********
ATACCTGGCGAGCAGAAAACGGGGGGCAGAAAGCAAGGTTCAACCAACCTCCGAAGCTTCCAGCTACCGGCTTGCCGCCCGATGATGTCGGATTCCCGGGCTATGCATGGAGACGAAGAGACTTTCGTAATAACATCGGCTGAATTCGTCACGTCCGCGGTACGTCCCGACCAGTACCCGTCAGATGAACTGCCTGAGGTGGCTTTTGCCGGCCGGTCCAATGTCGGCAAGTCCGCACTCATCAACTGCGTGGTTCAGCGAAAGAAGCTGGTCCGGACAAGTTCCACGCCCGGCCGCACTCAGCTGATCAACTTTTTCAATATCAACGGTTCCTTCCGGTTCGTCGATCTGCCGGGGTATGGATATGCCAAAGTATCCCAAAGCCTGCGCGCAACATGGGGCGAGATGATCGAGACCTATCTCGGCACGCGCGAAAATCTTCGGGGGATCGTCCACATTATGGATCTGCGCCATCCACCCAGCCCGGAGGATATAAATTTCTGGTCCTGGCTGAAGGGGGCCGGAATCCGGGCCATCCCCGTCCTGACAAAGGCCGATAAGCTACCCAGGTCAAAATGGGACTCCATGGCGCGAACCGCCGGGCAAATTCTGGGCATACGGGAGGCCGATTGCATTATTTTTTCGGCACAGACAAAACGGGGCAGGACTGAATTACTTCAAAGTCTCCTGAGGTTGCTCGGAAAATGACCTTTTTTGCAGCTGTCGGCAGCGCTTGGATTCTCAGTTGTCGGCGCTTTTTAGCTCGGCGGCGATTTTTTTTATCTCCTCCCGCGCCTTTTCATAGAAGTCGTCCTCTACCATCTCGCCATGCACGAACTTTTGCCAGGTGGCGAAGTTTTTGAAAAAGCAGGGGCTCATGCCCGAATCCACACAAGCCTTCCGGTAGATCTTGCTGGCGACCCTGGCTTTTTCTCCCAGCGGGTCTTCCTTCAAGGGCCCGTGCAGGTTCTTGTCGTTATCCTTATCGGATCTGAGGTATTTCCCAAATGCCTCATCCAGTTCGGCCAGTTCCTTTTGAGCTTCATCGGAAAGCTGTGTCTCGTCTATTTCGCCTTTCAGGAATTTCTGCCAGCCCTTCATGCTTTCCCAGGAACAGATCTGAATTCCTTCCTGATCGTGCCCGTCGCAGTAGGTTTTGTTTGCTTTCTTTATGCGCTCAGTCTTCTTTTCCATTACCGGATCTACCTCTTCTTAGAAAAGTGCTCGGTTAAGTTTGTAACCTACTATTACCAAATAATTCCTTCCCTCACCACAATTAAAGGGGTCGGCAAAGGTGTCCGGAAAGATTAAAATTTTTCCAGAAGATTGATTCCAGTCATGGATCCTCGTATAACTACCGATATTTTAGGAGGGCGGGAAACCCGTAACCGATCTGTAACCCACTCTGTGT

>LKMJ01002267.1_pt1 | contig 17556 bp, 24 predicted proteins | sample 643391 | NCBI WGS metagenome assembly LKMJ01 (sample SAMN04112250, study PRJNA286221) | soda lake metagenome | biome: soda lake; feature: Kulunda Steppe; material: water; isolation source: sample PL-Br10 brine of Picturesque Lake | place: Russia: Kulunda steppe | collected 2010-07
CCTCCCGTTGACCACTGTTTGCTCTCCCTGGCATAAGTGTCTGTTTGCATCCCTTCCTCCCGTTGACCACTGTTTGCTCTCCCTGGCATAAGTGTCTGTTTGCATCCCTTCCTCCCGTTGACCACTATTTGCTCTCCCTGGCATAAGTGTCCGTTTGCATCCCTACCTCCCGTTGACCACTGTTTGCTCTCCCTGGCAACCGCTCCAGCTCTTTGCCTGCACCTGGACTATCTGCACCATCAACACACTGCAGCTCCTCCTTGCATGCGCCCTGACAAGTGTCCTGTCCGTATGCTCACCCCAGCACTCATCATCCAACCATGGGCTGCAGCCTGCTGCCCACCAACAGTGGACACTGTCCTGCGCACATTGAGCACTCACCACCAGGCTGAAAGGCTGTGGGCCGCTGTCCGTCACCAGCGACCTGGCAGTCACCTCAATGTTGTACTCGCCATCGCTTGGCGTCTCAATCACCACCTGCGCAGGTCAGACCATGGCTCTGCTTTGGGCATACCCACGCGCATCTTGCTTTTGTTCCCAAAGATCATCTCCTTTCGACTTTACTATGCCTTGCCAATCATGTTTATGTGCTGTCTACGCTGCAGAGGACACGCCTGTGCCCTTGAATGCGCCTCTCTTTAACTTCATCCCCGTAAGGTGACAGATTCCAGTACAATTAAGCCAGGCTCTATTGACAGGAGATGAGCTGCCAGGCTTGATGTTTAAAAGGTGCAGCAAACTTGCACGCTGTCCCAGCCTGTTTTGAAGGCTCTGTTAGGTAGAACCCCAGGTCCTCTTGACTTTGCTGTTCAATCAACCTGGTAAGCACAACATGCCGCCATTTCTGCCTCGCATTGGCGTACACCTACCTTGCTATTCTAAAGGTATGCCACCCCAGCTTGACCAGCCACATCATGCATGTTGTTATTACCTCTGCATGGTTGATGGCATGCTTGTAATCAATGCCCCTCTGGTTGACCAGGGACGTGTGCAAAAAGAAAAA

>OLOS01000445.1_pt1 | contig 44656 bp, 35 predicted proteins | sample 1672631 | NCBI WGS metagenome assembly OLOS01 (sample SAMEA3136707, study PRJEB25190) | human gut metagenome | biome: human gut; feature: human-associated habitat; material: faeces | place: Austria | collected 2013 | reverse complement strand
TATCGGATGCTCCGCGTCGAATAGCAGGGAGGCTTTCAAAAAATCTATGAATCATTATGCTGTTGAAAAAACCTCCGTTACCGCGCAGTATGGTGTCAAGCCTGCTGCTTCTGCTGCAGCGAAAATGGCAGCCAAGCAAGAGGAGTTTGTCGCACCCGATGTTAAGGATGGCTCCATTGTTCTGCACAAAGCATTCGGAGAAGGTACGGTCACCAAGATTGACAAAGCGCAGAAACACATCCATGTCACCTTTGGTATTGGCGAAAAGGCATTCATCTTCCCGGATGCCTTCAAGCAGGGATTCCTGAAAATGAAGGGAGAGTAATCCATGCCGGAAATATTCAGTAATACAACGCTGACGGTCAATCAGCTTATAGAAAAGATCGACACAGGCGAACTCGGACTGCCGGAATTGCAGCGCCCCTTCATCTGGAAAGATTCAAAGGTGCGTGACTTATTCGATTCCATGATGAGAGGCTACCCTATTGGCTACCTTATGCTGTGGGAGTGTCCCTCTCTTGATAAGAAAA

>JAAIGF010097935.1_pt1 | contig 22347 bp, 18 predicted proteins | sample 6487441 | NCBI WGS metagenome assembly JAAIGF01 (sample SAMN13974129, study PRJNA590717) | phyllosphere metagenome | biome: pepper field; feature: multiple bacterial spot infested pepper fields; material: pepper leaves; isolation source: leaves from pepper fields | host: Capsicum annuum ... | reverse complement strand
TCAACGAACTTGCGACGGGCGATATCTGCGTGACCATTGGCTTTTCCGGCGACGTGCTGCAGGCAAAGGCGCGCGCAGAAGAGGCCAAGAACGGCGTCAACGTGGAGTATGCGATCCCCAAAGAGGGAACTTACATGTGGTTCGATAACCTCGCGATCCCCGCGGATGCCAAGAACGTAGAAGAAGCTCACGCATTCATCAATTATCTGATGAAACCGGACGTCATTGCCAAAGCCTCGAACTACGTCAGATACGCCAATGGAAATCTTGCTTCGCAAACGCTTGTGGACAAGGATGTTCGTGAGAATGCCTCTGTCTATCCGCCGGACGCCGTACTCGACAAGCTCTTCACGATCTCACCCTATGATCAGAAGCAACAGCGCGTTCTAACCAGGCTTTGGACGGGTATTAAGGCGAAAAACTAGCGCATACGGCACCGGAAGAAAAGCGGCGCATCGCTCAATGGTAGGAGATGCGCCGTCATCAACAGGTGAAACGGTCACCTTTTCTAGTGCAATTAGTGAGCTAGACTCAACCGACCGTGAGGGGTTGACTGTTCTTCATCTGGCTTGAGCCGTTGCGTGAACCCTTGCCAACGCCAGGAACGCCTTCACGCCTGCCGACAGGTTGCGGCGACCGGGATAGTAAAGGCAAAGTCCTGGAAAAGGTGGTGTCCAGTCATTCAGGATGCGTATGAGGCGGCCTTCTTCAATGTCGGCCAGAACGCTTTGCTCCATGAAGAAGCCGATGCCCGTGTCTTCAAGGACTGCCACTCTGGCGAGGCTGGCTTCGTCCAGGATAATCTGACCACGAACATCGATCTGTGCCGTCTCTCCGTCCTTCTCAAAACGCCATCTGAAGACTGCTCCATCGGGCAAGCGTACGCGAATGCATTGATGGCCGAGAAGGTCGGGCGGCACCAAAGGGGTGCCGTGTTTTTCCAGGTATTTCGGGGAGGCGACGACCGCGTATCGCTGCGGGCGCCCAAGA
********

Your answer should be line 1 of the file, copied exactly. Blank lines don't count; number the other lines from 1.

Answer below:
ATACCTGGCGAGCAGAAAACGGGGGGCAGAAAGCAAGGTTCAACCAACCTCCGAAGCTTCCAGCTACCGGCTTGCCGCCCGATGATGTCGGATTCCCGGGCTATGCATGGAGACGAAGAGACTTTCGTAATAACATCGGCTGAATTCGTCACGTCCGCGGTACGTCCCGACCAGTACCCGTCAGATGAACTGCCTGAGGTGGCTTTTGCCGGCCGGTCCAATGTCGGCAAGTCCGCACTCATCAACTGCGTGGTTCAGCGAAAGAAGCTGGTCCGGACAAGTTCCACGCCCGGCCGCACTCAGCTGATCAACTTTTTCAATATCAACGGTTCCTTCCGGTTCGTCGATCTGCCGGGGTATGGATATGCCAAAGTATCCCAAAGCCTGCGCGCAACATGGGGCGAGATGATCGAGACCTATCTCGGCACGCGCGAAAATCTTCGGGGGATCGTCCACATTATGGATCTGCGCCATCCACCCAGCCCGGAGGATATAAATTTCTGGTCCTGGCTGAAGGGGGCCGGAATCCGGGCCATCCCCGTCCTGACAAAGGCCGATAAGCTACCCAGGTCAAAATGGGACTCCATGGCGCGAACCGCCGGGCAAATTCTGGGCATACGGGAGGCCGATTGCATTATTTTTTCGGCACAGACAAAACGGGGCAGGACTGAATTACTTCAAAGTCTCCTGAGGTTGCTCGGAAAATGACCTTTTTTGCAGCTGTCGGCAGCGCTTGGATTCTCAGTTGTCGGCGCTTTTTAGCTCGGCGGCGATTTTTTTTATCTCCTCCCGCGCCTTTTCATAGAAGTCGTCCTCTACCATCTCGCCATGCACGAACTTTTGCCAGGTGGCGAAGTTTTTGAAAAAGCAGGGGCTCATGCCCGAATCCACACAAGCCTTCCGGTAGATCTTGCTGGCGACCCTGGCTTTTTCTCCCAGCGGGTCTTCCTTCAAGGGCCCGTGCAGGTTCTTGTCGTTATCCTTATCGGATCTGAGGTATTTCCCAAATGCCTCATCCAGTTCGGCCAGTTCCTTTTGAGCTTCATCGGAAAGCTGTGTCTCGTCTATTTCGCCTTTCAGGAATTTCTGCCAGCCCTTCATGCTTTCCCAGGAACAGATCTGAATTCCTTCCTGATCGTGCCCGTCGCAGTAGGTTTTGTTTGCTTTCTTTATGCGCTCAGTCTTCTTTTCCATTACCGGATCTACCTCTTCTTAGAAAAGTGCTCGGTTAAGTTTGTAACCTACTATTACCAAATAATTCCTTCCCTCACCACAATTAAAGGGGTCGGCAAAGGTGTCCGGAAAGATTAAAATTTTTCCAGAAGATTGATTCCAGTCATGGATCCTCGTATAACTACCGATATTTTAGGAGGGCGGGAAACCCGTAACCGATCTGTAACCCACTCTGTGT